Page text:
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National Unity Government of Myanmar Recognizes Stablecoin Tether as Official Currency

An unofficial government in Myanmar—led by former leader Aung San Suu Kyi—has moved to recognize the Tether stablecoin as official currency.

2 min read
A concept image showing Yatai City, Myanmar (Image: BCB Blockchain)

In Myanmar, a government led by those faithful to Aung San Suu Kyi—the former state counselor of Myanmar (the de facto title for the head of government)—has recognized Tether as an official currency, per Bloomberg

The National Unity Government (NUG)—as the entity is called—reportedly made its announcement today. Tether will be for “domestic use to make it easy and speed up the current trade, services and payment systems,” the NUG’s finance minister Tin Tun Naing reportedly said. 

The National Unity Government lost power in Myanmar in February of this year when the military declared a one-year state emergency. 

At the time, First Vice President Myint Swe became the Acting President of Myanmar, who in turn handed power to the Commander in Chief of Myanmar’s Defence Services, Min Aung Hlaing. Since then, the NUG has lost all power in government and fails to control any territory in the country.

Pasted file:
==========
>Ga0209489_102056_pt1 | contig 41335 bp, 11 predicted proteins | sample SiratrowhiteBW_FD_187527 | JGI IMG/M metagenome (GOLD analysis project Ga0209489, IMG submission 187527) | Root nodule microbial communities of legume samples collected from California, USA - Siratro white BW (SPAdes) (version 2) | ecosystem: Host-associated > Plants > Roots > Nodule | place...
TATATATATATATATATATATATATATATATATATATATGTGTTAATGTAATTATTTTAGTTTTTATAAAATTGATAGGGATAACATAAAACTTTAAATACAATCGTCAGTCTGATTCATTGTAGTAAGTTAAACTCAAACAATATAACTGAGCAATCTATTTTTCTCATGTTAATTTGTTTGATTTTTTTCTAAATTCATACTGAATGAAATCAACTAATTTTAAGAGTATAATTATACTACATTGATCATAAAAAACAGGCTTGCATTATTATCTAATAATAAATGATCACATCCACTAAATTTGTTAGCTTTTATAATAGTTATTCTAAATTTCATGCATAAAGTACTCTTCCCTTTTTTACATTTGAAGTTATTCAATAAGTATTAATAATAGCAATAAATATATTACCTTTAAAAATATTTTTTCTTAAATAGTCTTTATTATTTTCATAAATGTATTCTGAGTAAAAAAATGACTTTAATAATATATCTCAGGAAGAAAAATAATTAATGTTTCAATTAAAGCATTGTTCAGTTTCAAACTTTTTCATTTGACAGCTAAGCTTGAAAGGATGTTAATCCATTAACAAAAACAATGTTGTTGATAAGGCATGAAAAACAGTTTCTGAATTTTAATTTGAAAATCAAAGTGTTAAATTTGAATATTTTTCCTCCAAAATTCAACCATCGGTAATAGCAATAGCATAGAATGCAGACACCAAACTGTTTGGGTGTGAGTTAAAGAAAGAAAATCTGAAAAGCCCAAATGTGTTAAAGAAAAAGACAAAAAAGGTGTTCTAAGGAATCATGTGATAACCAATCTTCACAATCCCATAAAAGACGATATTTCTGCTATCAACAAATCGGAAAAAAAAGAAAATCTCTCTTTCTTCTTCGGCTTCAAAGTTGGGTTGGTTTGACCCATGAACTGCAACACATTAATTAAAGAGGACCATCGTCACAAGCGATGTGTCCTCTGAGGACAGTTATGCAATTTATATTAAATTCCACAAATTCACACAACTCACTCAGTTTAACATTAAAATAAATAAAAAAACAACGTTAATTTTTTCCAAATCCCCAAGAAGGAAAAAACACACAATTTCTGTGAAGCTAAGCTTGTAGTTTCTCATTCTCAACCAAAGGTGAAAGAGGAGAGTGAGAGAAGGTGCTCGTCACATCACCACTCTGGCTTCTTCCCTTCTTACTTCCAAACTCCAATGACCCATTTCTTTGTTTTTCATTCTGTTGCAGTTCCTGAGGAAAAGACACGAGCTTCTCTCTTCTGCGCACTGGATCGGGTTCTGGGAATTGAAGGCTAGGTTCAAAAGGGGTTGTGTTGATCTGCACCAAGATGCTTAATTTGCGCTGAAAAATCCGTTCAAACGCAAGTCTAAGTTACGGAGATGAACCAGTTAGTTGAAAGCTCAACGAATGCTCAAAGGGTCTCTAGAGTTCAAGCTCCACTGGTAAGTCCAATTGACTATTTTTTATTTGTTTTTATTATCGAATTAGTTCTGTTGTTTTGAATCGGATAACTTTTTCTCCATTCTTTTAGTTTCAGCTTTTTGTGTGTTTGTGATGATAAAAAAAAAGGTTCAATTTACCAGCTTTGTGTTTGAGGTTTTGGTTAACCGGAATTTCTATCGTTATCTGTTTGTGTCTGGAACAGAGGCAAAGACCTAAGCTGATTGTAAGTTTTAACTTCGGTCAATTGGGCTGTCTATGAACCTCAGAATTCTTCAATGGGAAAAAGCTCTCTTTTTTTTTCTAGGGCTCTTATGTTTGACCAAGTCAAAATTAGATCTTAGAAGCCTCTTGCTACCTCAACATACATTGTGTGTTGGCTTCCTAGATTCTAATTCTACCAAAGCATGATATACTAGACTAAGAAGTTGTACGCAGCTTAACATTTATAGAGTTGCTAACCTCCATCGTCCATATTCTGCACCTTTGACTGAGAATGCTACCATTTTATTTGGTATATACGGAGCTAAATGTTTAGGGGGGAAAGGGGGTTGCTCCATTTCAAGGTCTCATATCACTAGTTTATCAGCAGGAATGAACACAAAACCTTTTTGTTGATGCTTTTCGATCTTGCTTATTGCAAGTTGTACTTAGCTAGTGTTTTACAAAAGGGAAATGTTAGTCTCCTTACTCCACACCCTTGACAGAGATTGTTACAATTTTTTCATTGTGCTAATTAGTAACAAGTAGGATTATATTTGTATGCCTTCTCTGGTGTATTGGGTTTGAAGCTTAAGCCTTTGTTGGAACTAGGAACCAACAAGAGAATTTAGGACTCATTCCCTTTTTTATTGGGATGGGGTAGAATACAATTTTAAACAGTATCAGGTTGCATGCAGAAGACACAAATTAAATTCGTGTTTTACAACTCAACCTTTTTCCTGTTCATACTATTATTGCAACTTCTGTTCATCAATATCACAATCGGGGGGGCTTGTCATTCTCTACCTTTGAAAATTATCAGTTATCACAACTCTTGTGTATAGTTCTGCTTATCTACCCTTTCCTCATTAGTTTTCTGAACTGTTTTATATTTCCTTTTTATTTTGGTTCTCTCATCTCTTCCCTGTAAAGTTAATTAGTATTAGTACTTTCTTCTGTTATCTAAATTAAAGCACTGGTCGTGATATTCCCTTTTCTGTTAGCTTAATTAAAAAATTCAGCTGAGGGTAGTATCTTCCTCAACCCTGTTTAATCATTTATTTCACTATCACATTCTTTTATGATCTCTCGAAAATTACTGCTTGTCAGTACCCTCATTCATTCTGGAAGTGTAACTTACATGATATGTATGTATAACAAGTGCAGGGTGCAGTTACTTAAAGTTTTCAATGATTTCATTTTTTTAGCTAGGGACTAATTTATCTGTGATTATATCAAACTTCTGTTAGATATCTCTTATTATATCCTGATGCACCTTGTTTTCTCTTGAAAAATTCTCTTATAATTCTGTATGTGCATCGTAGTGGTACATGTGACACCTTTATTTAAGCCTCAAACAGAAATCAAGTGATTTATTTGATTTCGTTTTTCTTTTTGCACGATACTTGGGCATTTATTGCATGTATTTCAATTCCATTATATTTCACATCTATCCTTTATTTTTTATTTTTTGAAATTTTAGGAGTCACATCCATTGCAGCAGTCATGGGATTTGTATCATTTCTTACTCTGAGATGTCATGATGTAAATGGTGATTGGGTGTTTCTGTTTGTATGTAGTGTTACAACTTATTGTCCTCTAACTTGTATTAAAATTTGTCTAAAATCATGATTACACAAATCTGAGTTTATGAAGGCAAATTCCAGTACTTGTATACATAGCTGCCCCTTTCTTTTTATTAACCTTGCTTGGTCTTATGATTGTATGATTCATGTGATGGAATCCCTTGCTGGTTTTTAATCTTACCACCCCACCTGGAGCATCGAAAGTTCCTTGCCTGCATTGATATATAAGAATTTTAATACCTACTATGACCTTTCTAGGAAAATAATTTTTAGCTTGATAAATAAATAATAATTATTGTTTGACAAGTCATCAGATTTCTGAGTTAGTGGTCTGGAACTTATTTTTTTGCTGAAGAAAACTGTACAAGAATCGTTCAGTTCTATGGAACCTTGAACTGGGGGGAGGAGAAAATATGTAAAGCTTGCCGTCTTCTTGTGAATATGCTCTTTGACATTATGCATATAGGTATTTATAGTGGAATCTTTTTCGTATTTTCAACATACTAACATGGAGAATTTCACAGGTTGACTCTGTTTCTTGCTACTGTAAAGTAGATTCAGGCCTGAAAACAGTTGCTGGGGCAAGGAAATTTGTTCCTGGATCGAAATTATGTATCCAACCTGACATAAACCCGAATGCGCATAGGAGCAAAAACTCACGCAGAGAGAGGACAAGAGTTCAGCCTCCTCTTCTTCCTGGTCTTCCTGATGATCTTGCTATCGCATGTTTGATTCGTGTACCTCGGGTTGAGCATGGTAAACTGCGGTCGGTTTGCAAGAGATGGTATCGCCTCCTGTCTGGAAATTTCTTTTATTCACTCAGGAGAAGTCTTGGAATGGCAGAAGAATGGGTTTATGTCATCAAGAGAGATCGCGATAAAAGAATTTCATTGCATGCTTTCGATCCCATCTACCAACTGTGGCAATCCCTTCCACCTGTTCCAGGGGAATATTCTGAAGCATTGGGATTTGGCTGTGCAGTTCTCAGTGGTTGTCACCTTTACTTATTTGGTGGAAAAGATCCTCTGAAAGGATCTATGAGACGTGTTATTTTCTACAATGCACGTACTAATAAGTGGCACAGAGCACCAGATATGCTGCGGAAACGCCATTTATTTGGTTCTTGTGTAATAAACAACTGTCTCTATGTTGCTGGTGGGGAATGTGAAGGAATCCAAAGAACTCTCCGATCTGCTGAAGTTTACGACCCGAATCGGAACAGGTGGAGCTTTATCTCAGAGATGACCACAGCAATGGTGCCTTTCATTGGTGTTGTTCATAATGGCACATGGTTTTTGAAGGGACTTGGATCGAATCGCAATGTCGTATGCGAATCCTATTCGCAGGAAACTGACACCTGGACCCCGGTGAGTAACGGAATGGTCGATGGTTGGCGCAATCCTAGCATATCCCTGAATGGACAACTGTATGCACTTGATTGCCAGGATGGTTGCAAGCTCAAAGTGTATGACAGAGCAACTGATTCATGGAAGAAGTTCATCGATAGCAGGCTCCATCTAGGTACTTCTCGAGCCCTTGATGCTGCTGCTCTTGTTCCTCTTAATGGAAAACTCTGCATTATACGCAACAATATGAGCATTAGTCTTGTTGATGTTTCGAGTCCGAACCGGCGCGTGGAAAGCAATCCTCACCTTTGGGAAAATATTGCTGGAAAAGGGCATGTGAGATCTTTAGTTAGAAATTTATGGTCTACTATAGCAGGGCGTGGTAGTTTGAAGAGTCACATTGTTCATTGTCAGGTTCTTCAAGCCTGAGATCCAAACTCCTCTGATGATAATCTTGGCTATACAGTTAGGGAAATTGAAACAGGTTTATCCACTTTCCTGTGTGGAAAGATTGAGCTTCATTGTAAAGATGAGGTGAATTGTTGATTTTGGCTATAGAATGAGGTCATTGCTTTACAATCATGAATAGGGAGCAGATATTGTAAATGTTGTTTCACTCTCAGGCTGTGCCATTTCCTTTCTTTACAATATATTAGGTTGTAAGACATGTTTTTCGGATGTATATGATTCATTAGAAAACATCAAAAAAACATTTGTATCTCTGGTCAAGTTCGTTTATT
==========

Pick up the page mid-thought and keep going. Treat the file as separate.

In September, the NUG declared war on the military government, causing escalations of violence across the country.

Tether as political opposition

The NUG’s Tether embrace can be seen as the latest in the government’s attempts to reject the political authority claimed by Myanmar’s military. 

In May last year, the Central Bank of Myanmar issued a decree which said all digital currencies—like Tether—were illegal.  Now, NUG is turning the crypto industry’s largest stablecoin into official currency in order to fund its operations.

Yet, the NUG’s pivot to the crypto industry’s most well-known stablecoin does not come without its risks. For months, Tether has routinely been criticized for a lack of transparency when it comes to disclosing how the stablecoin is backed by the dollar. 

Tether (the company) long claimed that its stablecoin could be redeemed for U.S. dollars. In May, however, Tether released a breakdown of its reserves, which revealed that less than 3% of Tethers were backed by cash. 

In October, the Commodity Futures Trading Commission hit Tether with a $41 million fine for allegedly making “untrue” statements about its fiat-backed reserves. 

This is not the first time a country has pivoted to cryptocurrency as an option for legitimate currency. 

Earlier this year, El Salvador made Bitcoin legal tender. However, that policy has not come without its controversy or problems.

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